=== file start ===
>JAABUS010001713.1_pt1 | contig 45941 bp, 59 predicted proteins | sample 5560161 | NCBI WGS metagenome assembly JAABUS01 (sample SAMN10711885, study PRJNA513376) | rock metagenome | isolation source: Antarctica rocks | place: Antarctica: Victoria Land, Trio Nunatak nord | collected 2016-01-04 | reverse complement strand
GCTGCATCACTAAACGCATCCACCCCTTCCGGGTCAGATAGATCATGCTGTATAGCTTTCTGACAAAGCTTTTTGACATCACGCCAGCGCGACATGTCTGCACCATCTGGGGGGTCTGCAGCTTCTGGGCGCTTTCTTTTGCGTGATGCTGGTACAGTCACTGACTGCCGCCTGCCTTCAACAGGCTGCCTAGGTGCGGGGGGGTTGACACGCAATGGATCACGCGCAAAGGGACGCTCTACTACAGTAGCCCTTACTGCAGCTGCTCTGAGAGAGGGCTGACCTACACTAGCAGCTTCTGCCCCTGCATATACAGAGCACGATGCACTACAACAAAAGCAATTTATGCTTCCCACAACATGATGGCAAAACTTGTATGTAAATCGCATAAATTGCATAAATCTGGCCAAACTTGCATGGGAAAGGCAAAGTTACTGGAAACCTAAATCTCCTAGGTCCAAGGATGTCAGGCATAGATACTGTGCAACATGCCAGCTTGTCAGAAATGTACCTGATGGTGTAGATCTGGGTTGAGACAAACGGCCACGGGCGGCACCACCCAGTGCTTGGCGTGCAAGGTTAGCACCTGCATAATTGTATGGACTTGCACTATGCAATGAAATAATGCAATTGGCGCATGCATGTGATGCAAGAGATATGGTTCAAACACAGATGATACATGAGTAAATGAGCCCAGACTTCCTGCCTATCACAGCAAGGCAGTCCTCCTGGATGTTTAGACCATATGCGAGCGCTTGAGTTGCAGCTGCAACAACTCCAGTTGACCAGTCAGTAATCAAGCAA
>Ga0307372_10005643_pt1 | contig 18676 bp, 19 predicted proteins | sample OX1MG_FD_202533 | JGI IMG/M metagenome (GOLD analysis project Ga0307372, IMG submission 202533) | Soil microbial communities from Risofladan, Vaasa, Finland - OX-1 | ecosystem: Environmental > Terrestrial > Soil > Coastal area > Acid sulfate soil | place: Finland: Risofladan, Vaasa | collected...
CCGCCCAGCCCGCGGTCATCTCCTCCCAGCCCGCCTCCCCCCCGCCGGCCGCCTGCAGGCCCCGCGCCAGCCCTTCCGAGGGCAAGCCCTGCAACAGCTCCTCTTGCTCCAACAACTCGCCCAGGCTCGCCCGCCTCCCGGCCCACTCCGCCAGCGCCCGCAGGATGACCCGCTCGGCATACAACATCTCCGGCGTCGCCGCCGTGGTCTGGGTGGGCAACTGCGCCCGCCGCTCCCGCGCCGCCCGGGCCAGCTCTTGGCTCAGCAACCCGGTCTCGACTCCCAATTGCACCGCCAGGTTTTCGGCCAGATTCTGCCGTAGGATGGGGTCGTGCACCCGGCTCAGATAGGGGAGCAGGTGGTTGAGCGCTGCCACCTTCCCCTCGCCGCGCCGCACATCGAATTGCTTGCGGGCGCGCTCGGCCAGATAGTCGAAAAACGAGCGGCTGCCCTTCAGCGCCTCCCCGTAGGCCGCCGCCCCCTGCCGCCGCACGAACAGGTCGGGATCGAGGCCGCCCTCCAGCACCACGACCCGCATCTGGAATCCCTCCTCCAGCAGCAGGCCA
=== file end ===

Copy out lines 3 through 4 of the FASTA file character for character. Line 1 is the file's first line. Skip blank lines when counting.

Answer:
>Ga0307372_10005643_pt1 | contig 18676 bp, 19 predicted proteins | sample OX1MG_FD_202533 | JGI IMG/M metagenome (GOLD analysis project Ga0307372, IMG submission 202533) | Soil microbial communities from Risofladan, Vaasa, Finland - OX-1 | ecosystem: Environmental > Terrestrial > Soil > Coastal area > Acid sulfate soil | place: Finland: Risofladan, Vaasa | collected...
CCGCCCAGCCCGCGGTCATCTCCTCCCAGCCCGCCTCCCCCCCGCCGGCCGCCTGCAGGCCCCGCGCCAGCCCTTCCGAGGGCAAGCCCTGCAACAGCTCCTCTTGCTCCAACAACTCGCCCAGGCTCGCCCGCCTCCCGGCCCACTCCGCCAGCGCCCGCAGGATGACCCGCTCGGCATACAACATCTCCGGCGTCGCCGCCGTGGTCTGGGTGGGCAACTGCGCCCGCCGCTCCCGCGCCGCCCGGGCCAGCTCTTGGCTCAGCAACCCGGTCTCGACTCCCAATTGCACCGCCAGGTTTTCGGCCAGATTCTGCCGTAGGATGGGGTCGTGCACCCGGCTCAGATAGGGGAGCAGGTGGTTGAGCGCTGCCACCTTCCCCTCGCCGCGCCGCACATCGAATTGCTTGCGGGCGCGCTCGGCCAGATAGTCGAAAAACGAGCGGCTGCCCTTCAGCGCCTCCCCGTAGGCCGCCGCCCCCTGCCGCCGCACGAACAGGTCGGGATCGAGGCCGCCCTCCAGCACCACGACCCGCATCTGGAATCCCTCCTCCAGCAGCAGGCCA